Exocrine pancreatic insufficiency (EPI) is a particularly concerning digestive condition that leads to nutrient deficiencies, weight loss, and death if left untreated (Foster and Smith, 2012). EPI4dogs Foundation defines EPI as “the inability of the pancreas to secrete digestive enzymes: amylase to digest starches, lipases to digest fats, and proteases to digest protein. Without a steady supply of these enzymes to help break down and absorb nutrients, the body starves. When EPI is undiagnosed and left untreated, the entire body is deprived of the nutrients needed for growth, renewal, and maintenance. In time, the body becomes so compromised that the dog either starves to death or dies of organ failure. The Merck Veterinary Manual defines EPI as “a syndrome caused by insufficient synthesis and secretion of digestive enzymes by the exocrine portion of the pancreas”. “Lack of pancreatic digestive enzymes leads to maldigestion and malabsorption” (2011). This condition is certainly nothing to overlook. Many pet owners and veterinarians are unfamiliar with the detrimental condition and the purpose of this case study is to enhance the veterinarian’s and pet owner’s knowledge and awareness of EPI.
Like other canine medical conditions, EPI requires proper diagnosis and management. However, the condition is unique because it also requires a responsible and financially stable dog owner with patience and willingness to learn as much as he or she can about EPI and nutrition. Clinical signs can be misleading, as they are comparable to those of many other conditions. While diagnosis can be simplified when differentials get ruled out, medical bills can add up to an outrageously high expense. Overall management of EPI is best described as nutritionally variable, effective, expensive, and lifelong. The following case report outlines signs, diagnosis, dietary management, and financial aspects of a canine EPI patient. Its purpose is to emphasize requirements of the veterinarian and client in nutritional support for the condition, as well as to highlight the significance of financial requirements. As such, this case can be of interest to a broad readership of veterinary professionals, veterinary science students, and pet owners.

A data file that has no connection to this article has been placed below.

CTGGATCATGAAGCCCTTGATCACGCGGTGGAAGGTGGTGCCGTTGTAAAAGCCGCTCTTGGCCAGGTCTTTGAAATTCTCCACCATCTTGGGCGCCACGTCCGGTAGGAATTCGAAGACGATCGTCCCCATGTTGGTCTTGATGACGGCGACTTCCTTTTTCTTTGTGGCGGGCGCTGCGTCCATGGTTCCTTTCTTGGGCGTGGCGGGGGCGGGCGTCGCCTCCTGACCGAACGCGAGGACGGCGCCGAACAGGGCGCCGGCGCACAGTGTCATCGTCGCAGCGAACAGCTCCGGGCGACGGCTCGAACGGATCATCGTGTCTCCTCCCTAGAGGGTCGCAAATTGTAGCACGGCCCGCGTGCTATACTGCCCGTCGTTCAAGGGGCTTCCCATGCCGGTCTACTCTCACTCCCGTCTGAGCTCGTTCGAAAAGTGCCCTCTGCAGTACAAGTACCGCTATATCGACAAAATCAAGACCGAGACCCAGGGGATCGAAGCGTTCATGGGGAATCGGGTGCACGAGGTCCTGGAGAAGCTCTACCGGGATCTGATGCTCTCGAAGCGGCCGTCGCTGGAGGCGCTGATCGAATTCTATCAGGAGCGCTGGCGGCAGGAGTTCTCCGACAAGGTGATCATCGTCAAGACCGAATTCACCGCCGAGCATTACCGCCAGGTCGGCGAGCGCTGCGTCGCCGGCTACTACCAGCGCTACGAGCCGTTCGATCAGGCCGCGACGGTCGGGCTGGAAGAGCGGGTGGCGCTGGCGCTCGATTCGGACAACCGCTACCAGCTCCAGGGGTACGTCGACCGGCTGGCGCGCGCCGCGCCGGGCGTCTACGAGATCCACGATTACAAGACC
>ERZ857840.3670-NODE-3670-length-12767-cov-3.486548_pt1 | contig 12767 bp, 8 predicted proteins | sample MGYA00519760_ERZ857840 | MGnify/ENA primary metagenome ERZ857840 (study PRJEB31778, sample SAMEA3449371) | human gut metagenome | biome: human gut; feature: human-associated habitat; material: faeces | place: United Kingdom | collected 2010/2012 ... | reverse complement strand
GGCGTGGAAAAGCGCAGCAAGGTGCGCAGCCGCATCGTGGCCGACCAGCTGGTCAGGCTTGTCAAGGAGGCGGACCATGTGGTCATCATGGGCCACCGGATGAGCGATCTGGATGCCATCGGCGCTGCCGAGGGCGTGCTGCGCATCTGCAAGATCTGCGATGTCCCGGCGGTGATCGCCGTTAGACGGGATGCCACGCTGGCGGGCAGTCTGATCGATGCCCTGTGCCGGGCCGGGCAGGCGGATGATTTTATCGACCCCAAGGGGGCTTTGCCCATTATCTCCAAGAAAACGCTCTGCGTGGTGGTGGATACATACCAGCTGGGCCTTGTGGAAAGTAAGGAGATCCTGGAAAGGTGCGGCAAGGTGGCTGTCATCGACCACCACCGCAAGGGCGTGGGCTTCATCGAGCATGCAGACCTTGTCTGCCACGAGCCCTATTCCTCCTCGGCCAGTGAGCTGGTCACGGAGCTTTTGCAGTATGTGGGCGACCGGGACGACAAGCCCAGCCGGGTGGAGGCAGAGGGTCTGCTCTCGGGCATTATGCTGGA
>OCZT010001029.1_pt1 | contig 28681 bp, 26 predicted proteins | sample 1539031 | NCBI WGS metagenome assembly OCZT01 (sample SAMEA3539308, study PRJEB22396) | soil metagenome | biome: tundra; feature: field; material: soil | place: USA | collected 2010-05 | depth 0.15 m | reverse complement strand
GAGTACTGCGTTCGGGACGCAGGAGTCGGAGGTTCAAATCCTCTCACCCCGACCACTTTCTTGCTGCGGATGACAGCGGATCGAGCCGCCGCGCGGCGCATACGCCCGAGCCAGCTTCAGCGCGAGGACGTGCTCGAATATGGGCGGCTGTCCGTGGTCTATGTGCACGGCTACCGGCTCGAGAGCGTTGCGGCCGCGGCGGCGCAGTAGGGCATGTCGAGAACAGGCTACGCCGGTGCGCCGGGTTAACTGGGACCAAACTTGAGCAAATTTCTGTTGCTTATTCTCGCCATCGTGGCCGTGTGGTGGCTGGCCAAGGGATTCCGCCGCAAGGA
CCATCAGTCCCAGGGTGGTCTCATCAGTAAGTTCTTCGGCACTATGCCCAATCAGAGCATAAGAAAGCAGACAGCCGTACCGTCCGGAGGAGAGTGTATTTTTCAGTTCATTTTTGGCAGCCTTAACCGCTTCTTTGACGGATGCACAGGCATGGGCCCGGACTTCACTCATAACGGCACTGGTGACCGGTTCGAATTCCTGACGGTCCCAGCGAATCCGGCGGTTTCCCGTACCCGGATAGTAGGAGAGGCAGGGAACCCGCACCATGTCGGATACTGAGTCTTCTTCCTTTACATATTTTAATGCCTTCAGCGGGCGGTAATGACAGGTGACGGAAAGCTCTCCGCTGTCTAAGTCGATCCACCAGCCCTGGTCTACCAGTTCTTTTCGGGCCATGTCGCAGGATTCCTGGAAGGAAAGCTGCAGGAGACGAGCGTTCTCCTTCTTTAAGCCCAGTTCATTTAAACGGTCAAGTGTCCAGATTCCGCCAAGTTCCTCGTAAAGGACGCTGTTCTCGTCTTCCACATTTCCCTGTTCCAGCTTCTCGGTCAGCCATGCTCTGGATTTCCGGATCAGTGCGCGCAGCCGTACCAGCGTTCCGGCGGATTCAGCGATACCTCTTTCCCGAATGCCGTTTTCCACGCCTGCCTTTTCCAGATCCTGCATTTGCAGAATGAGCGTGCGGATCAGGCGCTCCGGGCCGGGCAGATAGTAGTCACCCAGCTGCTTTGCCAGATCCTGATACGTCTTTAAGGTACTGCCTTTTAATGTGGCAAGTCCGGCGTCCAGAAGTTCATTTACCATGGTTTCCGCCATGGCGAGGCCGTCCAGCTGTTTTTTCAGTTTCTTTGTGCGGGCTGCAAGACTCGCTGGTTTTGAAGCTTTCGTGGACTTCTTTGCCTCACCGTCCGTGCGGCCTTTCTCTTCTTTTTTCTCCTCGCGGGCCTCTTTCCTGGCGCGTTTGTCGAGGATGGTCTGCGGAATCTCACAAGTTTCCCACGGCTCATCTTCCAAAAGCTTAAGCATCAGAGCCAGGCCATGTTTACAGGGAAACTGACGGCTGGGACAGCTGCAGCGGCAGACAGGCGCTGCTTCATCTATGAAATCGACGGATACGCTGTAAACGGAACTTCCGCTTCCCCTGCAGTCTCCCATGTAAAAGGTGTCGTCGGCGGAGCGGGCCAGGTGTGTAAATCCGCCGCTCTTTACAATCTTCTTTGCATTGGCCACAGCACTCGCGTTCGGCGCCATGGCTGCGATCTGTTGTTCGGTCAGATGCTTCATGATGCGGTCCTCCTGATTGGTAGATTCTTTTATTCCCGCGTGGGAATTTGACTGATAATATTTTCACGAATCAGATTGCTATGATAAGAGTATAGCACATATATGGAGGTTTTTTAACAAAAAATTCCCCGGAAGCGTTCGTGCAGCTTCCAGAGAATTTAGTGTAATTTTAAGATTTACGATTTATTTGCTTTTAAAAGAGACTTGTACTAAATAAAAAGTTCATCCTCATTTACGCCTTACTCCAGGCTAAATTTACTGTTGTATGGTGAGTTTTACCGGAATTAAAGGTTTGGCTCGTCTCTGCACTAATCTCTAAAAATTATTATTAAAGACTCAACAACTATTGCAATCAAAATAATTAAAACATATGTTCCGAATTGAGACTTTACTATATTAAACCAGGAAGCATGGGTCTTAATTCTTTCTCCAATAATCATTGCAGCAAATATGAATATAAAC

Ellie Engelen - Minnesota
V:50 I:4 Foot in Mouth Disease Honorable Mention
This past winter I finally found time to take a break from my finals studying to take holiday photos with my family. We took a quick photo and headed back to our house without thinking twice. While uploading the photos, we noticed that our pug, Pete, had managed to sneak into our photo....
Anna-Marie Ruoff - Western
V:50 I:4 Creative Corner Winner
BullFrog (Serenely surveying his pond [kingdom])
Van Gogh (Agalychnis callidryas, a red-eyed tree frog)
Diablo (Lives up to his name)